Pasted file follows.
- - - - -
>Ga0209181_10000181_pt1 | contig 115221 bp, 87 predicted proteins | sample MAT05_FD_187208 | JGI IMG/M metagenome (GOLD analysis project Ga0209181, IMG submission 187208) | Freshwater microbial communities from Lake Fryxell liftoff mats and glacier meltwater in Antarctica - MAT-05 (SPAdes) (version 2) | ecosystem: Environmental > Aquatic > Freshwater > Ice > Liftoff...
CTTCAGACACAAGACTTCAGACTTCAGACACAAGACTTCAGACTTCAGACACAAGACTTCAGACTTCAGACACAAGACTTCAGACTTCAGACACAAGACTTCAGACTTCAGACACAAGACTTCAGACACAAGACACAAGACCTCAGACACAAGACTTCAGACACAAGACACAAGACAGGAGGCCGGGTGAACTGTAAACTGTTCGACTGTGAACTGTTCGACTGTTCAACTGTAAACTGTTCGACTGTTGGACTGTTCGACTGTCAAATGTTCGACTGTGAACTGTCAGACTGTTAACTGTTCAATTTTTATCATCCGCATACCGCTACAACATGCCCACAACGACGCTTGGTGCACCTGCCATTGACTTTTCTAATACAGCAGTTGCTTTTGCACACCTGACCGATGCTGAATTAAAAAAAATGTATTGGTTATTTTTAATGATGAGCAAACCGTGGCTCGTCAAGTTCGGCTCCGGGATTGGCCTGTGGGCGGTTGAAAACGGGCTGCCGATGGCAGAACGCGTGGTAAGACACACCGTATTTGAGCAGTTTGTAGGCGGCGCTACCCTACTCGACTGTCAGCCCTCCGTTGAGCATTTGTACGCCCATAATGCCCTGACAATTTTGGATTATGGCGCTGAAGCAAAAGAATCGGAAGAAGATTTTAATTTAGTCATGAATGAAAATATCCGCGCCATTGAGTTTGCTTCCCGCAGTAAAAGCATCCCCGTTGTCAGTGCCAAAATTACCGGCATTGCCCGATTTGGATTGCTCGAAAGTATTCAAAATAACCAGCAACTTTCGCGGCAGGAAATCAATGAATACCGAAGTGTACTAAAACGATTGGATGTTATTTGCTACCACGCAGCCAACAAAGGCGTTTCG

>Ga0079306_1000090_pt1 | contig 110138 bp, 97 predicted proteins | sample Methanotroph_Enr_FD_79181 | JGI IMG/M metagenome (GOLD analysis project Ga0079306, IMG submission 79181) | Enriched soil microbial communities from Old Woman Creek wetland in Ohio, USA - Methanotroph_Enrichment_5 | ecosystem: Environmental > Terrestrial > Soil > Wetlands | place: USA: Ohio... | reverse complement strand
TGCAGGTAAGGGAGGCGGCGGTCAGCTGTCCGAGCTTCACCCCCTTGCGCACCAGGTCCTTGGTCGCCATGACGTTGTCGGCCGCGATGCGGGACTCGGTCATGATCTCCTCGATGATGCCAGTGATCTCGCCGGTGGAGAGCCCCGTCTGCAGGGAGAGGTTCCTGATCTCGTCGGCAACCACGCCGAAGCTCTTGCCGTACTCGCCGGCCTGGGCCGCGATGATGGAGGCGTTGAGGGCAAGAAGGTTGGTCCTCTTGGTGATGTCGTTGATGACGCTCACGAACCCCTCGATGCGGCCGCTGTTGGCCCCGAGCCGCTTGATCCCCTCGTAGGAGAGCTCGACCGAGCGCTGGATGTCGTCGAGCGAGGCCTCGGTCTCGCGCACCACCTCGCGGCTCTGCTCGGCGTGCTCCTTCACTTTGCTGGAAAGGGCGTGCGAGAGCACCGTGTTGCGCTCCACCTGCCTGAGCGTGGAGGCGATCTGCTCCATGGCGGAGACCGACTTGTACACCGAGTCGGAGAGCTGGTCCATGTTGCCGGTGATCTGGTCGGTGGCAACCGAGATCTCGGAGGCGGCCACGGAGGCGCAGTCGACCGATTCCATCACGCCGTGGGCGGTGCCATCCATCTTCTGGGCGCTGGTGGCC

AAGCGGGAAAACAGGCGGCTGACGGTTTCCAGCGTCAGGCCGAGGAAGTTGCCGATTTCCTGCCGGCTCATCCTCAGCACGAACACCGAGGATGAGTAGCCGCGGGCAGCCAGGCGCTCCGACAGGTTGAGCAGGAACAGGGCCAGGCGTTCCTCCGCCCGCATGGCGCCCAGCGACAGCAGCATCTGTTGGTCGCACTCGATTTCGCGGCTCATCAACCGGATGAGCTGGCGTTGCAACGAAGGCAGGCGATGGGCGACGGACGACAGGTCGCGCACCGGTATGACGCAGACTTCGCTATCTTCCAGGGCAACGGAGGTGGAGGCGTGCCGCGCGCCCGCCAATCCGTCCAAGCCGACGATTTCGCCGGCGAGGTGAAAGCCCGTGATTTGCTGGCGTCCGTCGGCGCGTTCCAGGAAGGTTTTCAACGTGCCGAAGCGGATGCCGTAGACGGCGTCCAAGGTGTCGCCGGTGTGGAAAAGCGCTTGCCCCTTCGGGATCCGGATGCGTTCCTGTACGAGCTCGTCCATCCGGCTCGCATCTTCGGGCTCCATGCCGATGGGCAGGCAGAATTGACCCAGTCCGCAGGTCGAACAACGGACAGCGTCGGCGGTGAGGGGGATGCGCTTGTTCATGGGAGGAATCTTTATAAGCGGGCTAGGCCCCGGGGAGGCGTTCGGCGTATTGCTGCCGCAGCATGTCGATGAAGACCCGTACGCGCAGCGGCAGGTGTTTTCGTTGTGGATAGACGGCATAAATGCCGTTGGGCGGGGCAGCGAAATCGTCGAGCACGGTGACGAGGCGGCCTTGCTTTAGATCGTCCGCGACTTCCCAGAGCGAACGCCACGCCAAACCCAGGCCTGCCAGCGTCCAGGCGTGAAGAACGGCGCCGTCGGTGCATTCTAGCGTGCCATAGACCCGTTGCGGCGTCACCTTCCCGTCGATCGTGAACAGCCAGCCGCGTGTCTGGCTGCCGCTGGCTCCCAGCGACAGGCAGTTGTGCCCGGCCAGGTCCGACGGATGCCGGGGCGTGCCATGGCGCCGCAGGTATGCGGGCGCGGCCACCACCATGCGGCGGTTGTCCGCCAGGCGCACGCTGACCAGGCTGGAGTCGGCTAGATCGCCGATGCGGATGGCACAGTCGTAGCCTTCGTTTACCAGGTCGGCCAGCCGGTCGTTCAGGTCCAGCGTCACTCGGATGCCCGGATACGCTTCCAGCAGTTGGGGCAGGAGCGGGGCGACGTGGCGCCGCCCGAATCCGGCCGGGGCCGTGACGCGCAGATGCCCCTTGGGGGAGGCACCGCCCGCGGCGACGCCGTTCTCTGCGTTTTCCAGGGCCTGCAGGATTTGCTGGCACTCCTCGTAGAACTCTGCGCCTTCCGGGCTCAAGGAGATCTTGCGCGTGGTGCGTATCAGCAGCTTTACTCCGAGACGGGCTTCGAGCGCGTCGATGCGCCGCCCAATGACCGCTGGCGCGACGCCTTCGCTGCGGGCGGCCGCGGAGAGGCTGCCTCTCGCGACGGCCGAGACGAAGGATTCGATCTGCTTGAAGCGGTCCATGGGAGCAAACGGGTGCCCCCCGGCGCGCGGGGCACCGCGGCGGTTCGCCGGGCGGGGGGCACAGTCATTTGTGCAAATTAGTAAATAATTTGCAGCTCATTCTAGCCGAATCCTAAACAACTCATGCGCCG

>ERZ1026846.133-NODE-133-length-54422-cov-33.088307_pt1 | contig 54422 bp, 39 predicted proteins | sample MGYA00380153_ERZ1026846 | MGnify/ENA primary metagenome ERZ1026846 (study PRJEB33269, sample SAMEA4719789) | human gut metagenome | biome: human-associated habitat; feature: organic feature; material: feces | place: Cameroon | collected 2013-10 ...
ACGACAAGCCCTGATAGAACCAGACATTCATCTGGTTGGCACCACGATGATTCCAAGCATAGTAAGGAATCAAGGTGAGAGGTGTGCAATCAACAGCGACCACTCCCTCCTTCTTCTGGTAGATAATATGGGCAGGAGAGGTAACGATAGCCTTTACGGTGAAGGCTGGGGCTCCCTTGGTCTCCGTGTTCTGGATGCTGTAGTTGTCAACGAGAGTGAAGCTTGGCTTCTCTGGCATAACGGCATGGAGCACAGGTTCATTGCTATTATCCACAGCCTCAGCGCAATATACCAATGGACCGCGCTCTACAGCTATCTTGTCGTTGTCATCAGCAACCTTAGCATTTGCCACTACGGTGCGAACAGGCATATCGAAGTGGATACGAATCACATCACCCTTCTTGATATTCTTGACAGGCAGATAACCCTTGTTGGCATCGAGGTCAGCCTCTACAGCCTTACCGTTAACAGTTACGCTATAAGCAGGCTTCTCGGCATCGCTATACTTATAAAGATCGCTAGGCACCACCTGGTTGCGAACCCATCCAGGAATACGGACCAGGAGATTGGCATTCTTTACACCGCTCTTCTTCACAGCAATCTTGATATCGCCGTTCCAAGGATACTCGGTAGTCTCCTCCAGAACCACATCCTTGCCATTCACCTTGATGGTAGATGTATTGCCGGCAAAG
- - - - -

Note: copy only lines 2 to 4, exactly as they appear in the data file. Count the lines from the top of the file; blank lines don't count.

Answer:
CTTCAGACACAAGACTTCAGACTTCAGACACAAGACTTCAGACTTCAGACACAAGACTTCAGACTTCAGACACAAGACTTCAGACTTCAGACACAAGACTTCAGACTTCAGACACAAGACTTCAGACACAAGACACAAGACCTCAGACACAAGACTTCAGACACAAGACACAAGACAGGAGGCCGGGTGAACTGTAAACTGTTCGACTGTGAACTGTTCGACTGTTCAACTGTAAACTGTTCGACTGTTGGACTGTTCGACTGTCAAATGTTCGACTGTGAACTGTCAGACTGTTAACTGTTCAATTTTTATCATCCGCATACCGCTACAACATGCCCACAACGACGCTTGGTGCACCTGCCATTGACTTTTCTAATACAGCAGTTGCTTTTGCACACCTGACCGATGCTGAATTAAAAAAAATGTATTGGTTATTTTTAATGATGAGCAAACCGTGGCTCGTCAAGTTCGGCTCCGGGATTGGCCTGTGGGCGGTTGAAAACGGGCTGCCGATGGCAGAACGCGTGGTAAGACACACCGTATTTGAGCAGTTTGTAGGCGGCGCTACCCTACTCGACTGTCAGCCCTCCGTTGAGCATTTGTACGCCCATAATGCCCTGACAATTTTGGATTATGGCGCTGAAGCAAAAGAATCGGAAGAAGATTTTAATTTAGTCATGAATGAAAATATCCGCGCCATTGAGTTTGCTTCCCGCAGTAAAAGCATCCCCGTTGTCAGTGCCAAAATTACCGGCATTGCCCGATTTGGATTGCTCGAAAGTATTCAAAATAACCAGCAACTTTCGCGGCAGGAAATCAATGAATACCGAAGTGTACTAAAACGATTGGATGTTATTTGCTACCACGCAGCCAACAAAGGCGTTTCG

>Ga0079306_1000090_pt1 | contig 110138 bp, 97 predicted proteins | sample Methanotroph_Enr_FD_79181 | JGI IMG/M metagenome (GOLD analysis project Ga0079306, IMG submission 79181) | Enriched soil microbial communities from Old Woman Creek wetland in Ohio, USA - Methanotroph_Enrichment_5 | ecosystem: Environmental > Terrestrial > Soil > Wetlands | place: USA: Ohio... | reverse complement strand
TGCAGGTAAGGGAGGCGGCGGTCAGCTGTCCGAGCTTCACCCCCTTGCGCACCAGGTCCTTGGTCGCCATGACGTTGTCGGCCGCGATGCGGGACTCGGTCATGATCTCCTCGATGATGCCAGTGATCTCGCCGGTGGAGAGCCCCGTCTGCAGGGAGAGGTTCCTGATCTCGTCGGCAACCACGCCGAAGCTCTTGCCGTACTCGCCGGCCTGGGCCGCGATGATGGAGGCGTTGAGGGCAAGAAGGTTGGTCCTCTTGGTGATGTCGTTGATGACGCTCACGAACCCCTCGATGCGGCCGCTGTTGGCCCCGAGCCGCTTGATCCCCTCGTAGGAGAGCTCGACCGAGCGCTGGATGTCGTCGAGCGAGGCCTCGGTCTCGCGCACCACCTCGCGGCTCTGCTCGGCGTGCTCCTTCACTTTGCTGGAAAGGGCGTGCGAGAGCACCGTGTTGCGCTCCACCTGCCTGAGCGTGGAGGCGATCTGCTCCATGGCGGAGACCGACTTGTACACCGAGTCGGAGAGCTGGTCCATGTTGCCGGTGATCTGGTCGGTGGCAACCGAGATCTCGGAGGCGGCCACGGAGGCGCAGTCGACCGATTCCATCACGCCGTGGGCGGTGCCATCCATCTTCTGGGCGCTGGTGGCC